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ERIC Number: ED023247
Record Type: RIE
Publication Date: 1967-Nov
Pages: 93
Abstractor: N/A
Reference Count: 0
Divergent Thinking in Blind Children.
Tisdall, William J.; And Others
Objectives of this study on the influence of visual deprivation upon the divergent thinking dimension of intelligence were to compare the divergent thinking abilities of blind and sighted children in residential and day school programs, and to determine the relationship between divergent thinking and age of onset of blindness, mobility, school achievement, and sex differences. Six tests of divergent thinking and three Stanford Achievement Test subtests were administered to 228 children (aged 10 to 12 with average IQ's) in three groups (sighted, blind residential, and blind day school students) of 76 each. The blind groups received a mobility rating by their teachers. Results showed blind children to be more fluent but otherwise generally equal to sighted children in divergent thinking. No major differences were found in scores of residential and day school blind. Little or no relationship was found between divergent thinking and school achievement and between divergent thinking and mobility among the blind subjects. Males tended to score higher than females, and could not be drawn regarding age of onset. (Author/SN)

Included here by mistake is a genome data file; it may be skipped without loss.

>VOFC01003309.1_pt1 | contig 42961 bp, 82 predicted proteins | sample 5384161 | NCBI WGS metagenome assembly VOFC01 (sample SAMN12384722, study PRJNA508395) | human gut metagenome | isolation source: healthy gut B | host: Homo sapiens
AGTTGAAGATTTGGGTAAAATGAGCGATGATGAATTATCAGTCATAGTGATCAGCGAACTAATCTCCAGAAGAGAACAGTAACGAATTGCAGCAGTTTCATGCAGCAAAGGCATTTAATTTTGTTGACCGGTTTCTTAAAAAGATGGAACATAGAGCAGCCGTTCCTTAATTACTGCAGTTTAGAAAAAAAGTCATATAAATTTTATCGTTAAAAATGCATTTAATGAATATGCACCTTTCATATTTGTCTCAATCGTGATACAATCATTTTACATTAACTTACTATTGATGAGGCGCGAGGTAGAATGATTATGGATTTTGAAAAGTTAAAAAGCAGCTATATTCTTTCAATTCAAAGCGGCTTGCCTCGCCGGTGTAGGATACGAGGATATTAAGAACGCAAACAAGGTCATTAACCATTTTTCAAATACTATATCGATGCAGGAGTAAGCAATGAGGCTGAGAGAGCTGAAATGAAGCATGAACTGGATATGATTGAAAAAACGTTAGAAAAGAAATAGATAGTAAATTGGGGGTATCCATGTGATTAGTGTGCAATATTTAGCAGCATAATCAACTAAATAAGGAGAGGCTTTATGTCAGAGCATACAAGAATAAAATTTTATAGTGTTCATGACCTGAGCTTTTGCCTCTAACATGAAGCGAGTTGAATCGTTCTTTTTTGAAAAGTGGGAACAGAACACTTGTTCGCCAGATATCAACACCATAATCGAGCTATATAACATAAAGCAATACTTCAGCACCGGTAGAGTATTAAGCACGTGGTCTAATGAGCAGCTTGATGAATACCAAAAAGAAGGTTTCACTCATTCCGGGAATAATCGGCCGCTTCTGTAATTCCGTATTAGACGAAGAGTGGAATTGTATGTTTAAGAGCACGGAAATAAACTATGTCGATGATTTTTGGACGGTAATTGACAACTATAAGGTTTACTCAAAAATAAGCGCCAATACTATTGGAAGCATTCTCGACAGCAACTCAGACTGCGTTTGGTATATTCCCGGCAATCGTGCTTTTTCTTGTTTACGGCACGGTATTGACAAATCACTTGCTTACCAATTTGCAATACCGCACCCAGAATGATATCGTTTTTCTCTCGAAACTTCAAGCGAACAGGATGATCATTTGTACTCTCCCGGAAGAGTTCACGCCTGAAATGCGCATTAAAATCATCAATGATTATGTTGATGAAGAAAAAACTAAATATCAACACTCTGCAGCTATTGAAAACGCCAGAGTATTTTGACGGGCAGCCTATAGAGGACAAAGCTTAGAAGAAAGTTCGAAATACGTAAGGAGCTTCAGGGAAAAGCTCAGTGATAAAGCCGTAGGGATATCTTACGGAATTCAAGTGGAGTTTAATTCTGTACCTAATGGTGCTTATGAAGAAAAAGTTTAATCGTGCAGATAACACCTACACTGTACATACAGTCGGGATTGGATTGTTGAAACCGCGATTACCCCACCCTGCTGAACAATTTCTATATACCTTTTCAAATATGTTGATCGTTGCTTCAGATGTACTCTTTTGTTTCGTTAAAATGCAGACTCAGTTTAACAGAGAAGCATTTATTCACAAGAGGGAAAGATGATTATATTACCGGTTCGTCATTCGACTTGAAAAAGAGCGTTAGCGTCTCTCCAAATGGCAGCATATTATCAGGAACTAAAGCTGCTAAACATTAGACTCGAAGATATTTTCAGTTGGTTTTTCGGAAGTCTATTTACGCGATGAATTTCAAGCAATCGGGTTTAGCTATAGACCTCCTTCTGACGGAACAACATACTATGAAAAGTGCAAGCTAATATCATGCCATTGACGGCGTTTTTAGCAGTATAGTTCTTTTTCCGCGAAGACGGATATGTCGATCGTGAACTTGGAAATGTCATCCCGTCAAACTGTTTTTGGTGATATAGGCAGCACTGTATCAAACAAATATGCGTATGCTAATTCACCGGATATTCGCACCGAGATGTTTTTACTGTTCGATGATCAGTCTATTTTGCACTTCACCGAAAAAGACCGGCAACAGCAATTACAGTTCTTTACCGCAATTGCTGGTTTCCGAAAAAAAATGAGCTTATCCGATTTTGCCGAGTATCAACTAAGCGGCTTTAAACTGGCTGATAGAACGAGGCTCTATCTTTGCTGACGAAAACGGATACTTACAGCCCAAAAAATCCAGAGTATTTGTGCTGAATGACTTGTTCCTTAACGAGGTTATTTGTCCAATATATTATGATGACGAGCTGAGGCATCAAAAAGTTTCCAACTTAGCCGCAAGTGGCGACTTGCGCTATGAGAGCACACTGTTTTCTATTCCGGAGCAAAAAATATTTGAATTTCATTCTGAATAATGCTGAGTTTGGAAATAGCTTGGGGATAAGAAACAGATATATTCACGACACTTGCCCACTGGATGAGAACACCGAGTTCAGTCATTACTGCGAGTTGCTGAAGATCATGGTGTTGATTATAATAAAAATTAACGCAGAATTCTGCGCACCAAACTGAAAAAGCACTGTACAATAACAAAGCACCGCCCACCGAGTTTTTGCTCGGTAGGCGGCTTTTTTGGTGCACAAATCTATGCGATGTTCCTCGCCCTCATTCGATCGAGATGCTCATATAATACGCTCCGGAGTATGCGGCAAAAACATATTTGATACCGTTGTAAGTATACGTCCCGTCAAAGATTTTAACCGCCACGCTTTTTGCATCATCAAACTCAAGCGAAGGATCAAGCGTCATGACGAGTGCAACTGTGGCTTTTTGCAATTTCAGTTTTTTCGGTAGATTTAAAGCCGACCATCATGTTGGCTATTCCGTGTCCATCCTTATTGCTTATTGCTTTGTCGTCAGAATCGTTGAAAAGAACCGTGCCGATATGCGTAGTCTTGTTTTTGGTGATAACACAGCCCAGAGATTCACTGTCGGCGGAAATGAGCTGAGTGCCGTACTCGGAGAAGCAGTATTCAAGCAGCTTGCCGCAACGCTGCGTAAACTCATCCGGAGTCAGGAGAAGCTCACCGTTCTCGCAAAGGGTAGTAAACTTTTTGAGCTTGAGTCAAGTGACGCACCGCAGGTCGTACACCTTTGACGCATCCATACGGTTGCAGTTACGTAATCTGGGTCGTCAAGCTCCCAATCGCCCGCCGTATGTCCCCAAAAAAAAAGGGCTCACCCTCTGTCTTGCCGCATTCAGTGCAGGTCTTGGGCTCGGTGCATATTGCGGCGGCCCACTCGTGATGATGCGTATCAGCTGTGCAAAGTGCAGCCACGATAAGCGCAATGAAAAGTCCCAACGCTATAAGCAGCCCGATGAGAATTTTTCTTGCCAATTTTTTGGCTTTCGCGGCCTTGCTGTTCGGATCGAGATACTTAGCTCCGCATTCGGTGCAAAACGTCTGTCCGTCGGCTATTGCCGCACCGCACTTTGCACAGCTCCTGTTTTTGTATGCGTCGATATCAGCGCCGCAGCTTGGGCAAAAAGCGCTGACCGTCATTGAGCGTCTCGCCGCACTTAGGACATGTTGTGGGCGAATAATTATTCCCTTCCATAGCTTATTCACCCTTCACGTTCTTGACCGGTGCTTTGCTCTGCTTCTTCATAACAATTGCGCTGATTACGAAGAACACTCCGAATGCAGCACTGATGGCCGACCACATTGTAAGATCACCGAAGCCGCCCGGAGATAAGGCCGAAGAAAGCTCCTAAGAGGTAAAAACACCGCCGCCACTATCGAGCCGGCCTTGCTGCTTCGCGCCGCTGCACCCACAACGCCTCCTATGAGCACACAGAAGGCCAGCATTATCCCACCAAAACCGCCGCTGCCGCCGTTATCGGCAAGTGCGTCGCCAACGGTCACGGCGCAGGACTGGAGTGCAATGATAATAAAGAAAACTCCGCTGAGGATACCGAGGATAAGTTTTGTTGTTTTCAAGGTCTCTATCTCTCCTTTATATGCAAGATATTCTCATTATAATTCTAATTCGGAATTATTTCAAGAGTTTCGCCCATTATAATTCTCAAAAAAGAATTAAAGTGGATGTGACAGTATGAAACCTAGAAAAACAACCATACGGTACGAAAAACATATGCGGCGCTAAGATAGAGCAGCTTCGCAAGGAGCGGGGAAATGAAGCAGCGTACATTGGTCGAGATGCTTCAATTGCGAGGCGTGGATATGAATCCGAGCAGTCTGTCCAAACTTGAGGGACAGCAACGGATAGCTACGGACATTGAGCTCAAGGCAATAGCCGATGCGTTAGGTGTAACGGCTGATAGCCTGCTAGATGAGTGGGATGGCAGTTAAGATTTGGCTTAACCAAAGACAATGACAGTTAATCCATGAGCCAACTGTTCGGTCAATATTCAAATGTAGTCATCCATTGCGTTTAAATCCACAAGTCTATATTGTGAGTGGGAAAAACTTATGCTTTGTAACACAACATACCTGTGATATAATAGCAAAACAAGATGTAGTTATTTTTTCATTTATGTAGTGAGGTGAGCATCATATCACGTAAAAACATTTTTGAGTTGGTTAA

Publication Type: N/A
Education Level: N/A
Audience: N/A
Language: N/A
Sponsor: Bureau of Education for the Handicapped (DHEW/OE), Washington, DC.
Authoring Institution: Kentucky Univ., Lexington. Coll. of Education.